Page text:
International PhD Students

at Barts Cancer Institute

Queen Mary University of London is one of the most internationally diverse institutions in the world, with students from over 160 countries. This page contains useful resources for international students wising to apply for postgraduate research opportunities at Queen Mary's Barts Cancer Institute (BCI).

At BCI, we have over 100 research students, consisting of both scientists and clinicians, undertaking PhD or MD Res degrees on a wide range of projects. Students carry out an original research project in one of our Institute laboratories at Charterhouse Square campus.


Our international PhD students

Hear about the experiences of some of our former and current international PhD students.

Wai Yiu Tse (Betty)_International PhD student profile_circle

Wai Yiu Tse (Betty)

Postdoctoral Researcher

I did my master's course at BCI, and had a good experience. I met Dr Sarah Martin for my master's project, who then became my PhD supervisor. Dr Martin is a wonderful supervisor, and encouraged me to explore further the topic I was interested in and allowed me to perform different types of experiments. Moreover, the people in the department and the BCI are friendly and helpful; I can ask lots of questions and for advice from others to understand more about their topics of research and to get more inspiration for my topic. For these reasons I decided to stay at BCI to pursue a PhD.

My PhD project was focused mainly on understanding the roles of DBHS proteins (which are DNA/RNA binding proteins) in the response to DNA damage. I was deeply interested in DNA damage and the repair pathway and knowing that Dr Martin was a very supportive supervisor, I chose this project in Dr Martin's group.

I can freely discuss my project with others and get advice and inspiration. Also, I can get to know others' projects by attending seminars, meetings, the annual BCI PhD Day and William Harvey Day. By discussing my work with others who have different research backgrounds, I was able to explore different possibilities for my research and think outside the box.

Also, we are encouraged to attend different conferences around the world. This helped me to gain a broader understanding of my research area, and also encouraged collaboration and networking with others who are also specialists in the field. It's definitely a superb experience!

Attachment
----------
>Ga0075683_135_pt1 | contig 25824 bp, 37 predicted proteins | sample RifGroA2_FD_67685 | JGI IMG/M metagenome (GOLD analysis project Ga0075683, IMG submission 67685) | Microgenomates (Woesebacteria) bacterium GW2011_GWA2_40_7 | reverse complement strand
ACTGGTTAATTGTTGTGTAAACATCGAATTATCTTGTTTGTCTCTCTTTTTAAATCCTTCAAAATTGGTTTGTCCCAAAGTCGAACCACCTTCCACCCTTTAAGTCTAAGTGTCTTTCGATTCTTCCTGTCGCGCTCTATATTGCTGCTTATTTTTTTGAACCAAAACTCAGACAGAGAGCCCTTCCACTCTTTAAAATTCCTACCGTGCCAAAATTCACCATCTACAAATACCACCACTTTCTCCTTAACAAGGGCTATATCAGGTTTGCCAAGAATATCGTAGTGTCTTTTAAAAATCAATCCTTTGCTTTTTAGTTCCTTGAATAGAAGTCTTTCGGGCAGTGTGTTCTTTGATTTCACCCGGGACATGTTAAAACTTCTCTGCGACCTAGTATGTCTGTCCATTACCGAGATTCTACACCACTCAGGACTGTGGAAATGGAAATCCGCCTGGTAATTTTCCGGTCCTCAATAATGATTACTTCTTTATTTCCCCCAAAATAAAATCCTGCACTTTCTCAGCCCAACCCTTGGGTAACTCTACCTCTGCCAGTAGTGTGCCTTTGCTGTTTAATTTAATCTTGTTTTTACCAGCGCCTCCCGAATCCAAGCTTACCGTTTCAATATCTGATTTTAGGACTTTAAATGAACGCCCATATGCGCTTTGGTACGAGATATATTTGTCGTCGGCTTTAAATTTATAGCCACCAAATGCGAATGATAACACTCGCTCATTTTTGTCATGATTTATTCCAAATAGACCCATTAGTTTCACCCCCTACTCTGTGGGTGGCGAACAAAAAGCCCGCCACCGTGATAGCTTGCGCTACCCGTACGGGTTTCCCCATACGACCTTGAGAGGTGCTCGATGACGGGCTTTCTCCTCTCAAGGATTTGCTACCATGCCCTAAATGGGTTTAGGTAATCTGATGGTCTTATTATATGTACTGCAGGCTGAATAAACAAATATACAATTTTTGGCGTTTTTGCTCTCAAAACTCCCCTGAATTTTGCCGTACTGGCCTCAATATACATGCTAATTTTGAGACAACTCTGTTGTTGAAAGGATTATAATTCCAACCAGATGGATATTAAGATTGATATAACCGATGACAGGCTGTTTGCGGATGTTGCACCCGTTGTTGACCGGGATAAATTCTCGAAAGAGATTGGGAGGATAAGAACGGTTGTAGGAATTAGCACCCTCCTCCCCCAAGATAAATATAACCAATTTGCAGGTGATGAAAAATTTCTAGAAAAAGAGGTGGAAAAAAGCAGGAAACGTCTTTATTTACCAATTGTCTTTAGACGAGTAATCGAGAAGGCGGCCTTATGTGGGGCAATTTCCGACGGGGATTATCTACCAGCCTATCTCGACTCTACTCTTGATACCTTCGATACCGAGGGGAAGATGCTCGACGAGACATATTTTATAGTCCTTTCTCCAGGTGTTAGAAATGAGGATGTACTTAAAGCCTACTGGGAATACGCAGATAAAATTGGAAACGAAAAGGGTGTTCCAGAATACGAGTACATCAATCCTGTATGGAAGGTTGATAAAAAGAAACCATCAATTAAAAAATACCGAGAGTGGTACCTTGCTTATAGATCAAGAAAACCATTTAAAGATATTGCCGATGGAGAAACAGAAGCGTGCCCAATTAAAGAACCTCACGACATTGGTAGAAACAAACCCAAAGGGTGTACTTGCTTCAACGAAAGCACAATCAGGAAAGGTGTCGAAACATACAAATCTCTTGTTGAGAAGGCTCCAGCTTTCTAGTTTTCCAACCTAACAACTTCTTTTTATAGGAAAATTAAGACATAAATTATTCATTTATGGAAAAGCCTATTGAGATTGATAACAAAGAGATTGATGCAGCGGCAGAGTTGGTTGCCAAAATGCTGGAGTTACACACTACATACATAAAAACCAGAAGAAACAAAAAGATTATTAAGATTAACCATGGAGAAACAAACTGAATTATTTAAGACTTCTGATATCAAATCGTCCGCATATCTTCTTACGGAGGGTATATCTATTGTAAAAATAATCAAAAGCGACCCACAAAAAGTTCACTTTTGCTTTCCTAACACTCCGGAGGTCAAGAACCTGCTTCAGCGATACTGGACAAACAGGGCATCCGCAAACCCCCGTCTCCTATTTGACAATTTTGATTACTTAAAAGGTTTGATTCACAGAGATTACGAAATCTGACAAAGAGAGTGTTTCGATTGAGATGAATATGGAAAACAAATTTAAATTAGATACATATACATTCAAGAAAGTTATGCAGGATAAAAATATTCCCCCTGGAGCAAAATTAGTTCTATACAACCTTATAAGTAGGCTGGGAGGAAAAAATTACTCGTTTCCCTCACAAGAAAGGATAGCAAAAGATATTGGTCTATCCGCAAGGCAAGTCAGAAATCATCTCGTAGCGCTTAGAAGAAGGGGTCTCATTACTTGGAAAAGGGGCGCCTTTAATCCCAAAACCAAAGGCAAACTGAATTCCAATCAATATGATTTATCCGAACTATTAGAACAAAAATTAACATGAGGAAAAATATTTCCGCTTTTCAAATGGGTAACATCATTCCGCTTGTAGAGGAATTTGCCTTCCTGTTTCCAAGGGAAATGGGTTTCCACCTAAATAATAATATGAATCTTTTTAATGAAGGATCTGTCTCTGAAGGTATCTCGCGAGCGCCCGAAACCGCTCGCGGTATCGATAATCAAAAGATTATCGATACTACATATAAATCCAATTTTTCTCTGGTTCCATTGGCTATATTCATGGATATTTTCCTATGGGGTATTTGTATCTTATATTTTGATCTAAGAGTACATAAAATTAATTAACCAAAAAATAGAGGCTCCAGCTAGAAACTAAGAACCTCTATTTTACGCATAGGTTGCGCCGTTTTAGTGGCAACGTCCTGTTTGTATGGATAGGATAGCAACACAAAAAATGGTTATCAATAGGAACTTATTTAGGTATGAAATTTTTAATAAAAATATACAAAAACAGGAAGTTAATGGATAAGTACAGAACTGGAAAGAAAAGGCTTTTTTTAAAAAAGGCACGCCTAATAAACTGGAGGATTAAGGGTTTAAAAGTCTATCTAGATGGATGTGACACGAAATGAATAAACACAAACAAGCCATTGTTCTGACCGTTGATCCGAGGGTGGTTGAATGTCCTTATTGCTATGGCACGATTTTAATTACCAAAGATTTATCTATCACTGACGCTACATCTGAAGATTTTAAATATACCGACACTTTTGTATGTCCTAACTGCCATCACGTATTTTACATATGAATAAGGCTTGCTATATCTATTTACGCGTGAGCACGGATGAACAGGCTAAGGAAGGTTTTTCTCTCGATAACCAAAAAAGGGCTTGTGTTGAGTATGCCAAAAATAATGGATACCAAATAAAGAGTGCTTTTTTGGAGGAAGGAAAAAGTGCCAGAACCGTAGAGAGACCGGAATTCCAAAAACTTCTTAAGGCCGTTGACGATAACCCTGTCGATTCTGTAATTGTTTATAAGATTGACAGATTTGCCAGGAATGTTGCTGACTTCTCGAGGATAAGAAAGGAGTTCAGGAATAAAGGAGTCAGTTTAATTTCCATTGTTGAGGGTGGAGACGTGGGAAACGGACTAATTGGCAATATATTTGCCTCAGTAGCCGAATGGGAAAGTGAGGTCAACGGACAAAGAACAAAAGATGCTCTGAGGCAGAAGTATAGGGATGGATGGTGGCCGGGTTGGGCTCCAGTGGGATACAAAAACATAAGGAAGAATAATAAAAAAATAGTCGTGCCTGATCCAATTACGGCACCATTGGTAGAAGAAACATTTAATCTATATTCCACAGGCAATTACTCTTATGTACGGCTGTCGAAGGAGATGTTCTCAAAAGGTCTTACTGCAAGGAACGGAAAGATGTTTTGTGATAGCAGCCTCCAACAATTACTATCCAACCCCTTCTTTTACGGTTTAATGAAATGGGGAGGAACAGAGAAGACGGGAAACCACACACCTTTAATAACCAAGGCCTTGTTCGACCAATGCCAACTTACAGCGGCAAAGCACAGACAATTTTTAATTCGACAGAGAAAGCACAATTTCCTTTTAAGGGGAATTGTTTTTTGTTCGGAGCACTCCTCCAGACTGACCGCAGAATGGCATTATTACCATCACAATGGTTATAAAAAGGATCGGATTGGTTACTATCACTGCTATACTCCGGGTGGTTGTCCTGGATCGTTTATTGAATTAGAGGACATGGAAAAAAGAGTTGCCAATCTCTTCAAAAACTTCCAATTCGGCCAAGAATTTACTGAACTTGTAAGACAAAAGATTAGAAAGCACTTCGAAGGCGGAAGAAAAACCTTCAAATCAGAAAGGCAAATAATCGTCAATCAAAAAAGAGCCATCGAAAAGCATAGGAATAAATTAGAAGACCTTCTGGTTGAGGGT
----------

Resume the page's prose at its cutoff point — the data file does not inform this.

I realised what I really wanted to do in the future during my PhD. During my PhD, I was given an opportunity to teach and supervise students, which was an amazing experience. I also enjoy the environment of being in academia. Furthermore, I got to know the group leaders by attending different meetings and conferences, which helped me to network with people whose groups I am interested in. These activities helped me to plan for the next step of my career path.

Definitely send an email or arrange a chat with the group leader of the group you would like to join, and ask loads of questions during the chat. This can help you to get a better idea of what the project is about and the potential of the project. Furthermore, talk to the people who work in the group. This will give you an idea of what it is like to work as a PhD student and the opportunities in the group. Also, choose a topic that you are interested in - curiosity really helps to guide you through the PhD.

Faika Laz Banti_International PhD student profile_circle

Faika Laz Banti

PhD student

I joined the Barts Cancer Institute as it is one of the leading cancer institute’s worldwide, conducting impactful research that is generating significant improvements in early detection and diagnosis of different types of cancer, and working to accelerate the discovery and development of more effective and innovative therapies.

My project is about exploring whether epigenetic therapies may offer a tool to treat and understand blood cancers, in particular acute myeloid leukaemia. I chose Professor Jude Fitzgibbon’s group because he has expertise in sporadic and hereditary leukaemia. Also, the group has a strong track record of publications, is well-funded and has strong contacts with industry and other UK and international research institutions.

This is a life-changing experience. It has only been a few months since I started my PhD. So far, I have enjoyed settling into the lab, learning new techniques, and seeing PhD students and postdoctoral researchers presenting their work in group meetings and seminars.

The only challenging part for me was the waiting period during my scholarship process. I am funded by the Commonwealth Committee in the UK. It is one of the most competitive scholarship programmes. The whole process from the beginning of the application to the selection stage took 6-7 months, but at the end it was all well worth the time and effort. 

If you are planning to apply for a PhD programme, I would suggest starting early. BCI has a lot of research options - learn about as many research groups as possible and ask yourself which research excites you the most. This will help you to find the right research group. It’s important to reach out to your potential supervisor and if possible, arrange a meeting. It helped me a lot and my supervisor supported me with developing my application.

Explore our research

If you are considering applying for a PhD at BCI, a good place to start is to identify a Group Leader whose research interests you. Visit our staff profile pages to find out more about the research conducted by each laboratory group at the BCI.


We offer new PhD studentships funded from a variety of sources, which are advertised throughout the year. When PhD studentships become available, they are advertised on our Vacancies page.

Get in touch

For general enquiries please contact Dr Sarah Martin, Director of Graduate Studies.